Governor Félix’s daughter Pauline, who is Polyeucte’s wife, moves between the upper and lower floors of the palace freely. She loves both her father and her husband, who has recently converted to Christianity, a religion that she does not yet understand. She believes that it should be possible for Rome to tolerate this new religion, but she soon recognizes her father’s brutality.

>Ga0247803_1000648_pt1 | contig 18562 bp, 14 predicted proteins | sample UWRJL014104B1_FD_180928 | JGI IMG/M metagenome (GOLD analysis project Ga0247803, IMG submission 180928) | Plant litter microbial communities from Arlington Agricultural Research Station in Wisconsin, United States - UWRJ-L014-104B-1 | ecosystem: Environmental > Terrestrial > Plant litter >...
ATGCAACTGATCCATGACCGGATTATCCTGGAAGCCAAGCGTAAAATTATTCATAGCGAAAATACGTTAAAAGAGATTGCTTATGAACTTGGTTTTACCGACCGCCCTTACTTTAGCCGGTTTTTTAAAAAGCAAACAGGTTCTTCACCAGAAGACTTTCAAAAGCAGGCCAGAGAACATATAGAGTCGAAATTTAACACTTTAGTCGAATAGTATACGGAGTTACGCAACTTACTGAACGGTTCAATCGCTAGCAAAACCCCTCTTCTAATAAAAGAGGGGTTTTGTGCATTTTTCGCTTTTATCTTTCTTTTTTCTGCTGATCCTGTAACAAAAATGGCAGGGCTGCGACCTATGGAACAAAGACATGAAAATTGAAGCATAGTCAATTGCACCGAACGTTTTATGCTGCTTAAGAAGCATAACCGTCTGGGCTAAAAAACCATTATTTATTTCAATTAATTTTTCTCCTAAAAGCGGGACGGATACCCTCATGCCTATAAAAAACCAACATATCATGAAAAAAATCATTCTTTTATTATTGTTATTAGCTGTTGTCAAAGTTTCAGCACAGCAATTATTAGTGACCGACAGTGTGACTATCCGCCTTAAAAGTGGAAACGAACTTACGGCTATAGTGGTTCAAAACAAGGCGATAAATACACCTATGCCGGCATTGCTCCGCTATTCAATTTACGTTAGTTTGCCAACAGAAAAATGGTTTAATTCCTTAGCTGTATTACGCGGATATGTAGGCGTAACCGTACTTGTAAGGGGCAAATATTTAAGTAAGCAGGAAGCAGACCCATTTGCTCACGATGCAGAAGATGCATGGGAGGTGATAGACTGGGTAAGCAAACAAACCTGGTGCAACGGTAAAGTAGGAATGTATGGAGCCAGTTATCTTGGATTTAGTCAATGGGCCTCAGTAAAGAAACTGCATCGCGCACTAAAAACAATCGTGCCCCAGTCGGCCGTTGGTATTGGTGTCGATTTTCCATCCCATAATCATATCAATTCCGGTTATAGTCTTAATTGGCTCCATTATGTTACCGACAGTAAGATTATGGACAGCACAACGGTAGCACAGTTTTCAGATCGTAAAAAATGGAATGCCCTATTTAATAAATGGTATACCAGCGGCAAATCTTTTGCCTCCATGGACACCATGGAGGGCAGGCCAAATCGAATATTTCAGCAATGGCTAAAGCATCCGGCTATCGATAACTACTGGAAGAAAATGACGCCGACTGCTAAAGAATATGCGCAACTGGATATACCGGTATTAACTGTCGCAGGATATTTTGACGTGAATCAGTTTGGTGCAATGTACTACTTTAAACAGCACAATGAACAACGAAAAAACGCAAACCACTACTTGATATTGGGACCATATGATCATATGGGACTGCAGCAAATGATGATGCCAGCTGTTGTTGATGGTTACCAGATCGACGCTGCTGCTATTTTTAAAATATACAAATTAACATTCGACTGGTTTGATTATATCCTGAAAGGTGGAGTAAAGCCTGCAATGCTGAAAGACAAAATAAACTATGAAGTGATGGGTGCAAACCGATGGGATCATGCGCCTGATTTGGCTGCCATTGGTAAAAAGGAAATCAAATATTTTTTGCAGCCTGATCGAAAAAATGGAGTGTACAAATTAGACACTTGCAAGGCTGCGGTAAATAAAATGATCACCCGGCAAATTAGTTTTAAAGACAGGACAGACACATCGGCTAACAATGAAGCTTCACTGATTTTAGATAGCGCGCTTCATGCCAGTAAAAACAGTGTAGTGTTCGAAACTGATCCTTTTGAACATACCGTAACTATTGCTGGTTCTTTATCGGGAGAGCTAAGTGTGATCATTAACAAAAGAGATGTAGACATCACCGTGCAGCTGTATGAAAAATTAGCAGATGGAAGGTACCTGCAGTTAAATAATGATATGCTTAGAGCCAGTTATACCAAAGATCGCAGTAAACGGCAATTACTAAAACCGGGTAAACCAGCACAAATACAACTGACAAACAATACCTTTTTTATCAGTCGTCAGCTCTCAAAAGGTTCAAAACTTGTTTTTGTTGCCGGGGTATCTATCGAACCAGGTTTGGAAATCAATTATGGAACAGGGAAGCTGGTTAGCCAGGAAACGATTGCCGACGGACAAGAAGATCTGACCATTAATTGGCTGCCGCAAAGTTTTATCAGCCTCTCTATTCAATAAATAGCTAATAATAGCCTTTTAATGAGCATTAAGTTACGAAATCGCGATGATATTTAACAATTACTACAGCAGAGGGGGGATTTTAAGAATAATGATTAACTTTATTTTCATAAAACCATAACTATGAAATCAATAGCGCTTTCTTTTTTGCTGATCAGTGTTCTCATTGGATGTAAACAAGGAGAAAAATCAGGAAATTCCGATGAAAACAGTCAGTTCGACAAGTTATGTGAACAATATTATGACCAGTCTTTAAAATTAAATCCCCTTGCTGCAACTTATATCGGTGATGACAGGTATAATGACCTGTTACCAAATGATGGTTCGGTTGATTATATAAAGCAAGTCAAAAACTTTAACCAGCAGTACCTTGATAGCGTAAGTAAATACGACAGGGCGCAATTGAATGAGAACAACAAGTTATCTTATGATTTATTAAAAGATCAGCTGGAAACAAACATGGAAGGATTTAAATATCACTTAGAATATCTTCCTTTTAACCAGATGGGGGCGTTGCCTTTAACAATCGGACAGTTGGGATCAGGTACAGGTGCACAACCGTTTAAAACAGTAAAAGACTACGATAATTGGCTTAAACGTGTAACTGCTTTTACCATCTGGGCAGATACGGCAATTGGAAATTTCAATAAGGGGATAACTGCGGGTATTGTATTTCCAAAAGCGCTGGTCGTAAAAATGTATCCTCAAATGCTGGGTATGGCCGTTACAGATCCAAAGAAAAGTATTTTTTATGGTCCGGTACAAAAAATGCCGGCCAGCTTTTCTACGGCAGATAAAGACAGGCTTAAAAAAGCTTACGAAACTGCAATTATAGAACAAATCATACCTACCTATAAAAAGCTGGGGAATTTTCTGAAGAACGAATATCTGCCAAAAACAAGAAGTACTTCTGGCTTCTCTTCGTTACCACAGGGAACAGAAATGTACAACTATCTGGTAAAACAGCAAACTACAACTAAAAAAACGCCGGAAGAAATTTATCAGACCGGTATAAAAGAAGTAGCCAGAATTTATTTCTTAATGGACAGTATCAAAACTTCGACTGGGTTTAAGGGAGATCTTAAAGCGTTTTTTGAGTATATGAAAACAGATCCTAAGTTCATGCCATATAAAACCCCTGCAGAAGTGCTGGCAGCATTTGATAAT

In an offstage scene, Félix makes his son-in-law watch in the palace’s basement the martyrdom of Néarque, who converted Polyeucte to Christianity. Far from persuading Polyeucte to abandon his new faith, it inspires in him a greater commitment to Christianity, so Polyeucte chooses to remain downstairs. The most powerful scene in this tragedy takes place in Polyeucte’s cell, when his wife implores him to save his life, but he persuades her to embrace Christianity to save her own soul. In act 5, Polyeucte’s martyrdom is announced onstage on the upper floor. His courage in accepting death provokes the conversions of both his wife and father-in-law, who come to realize that they can no longer justify brutal violations of individual rights.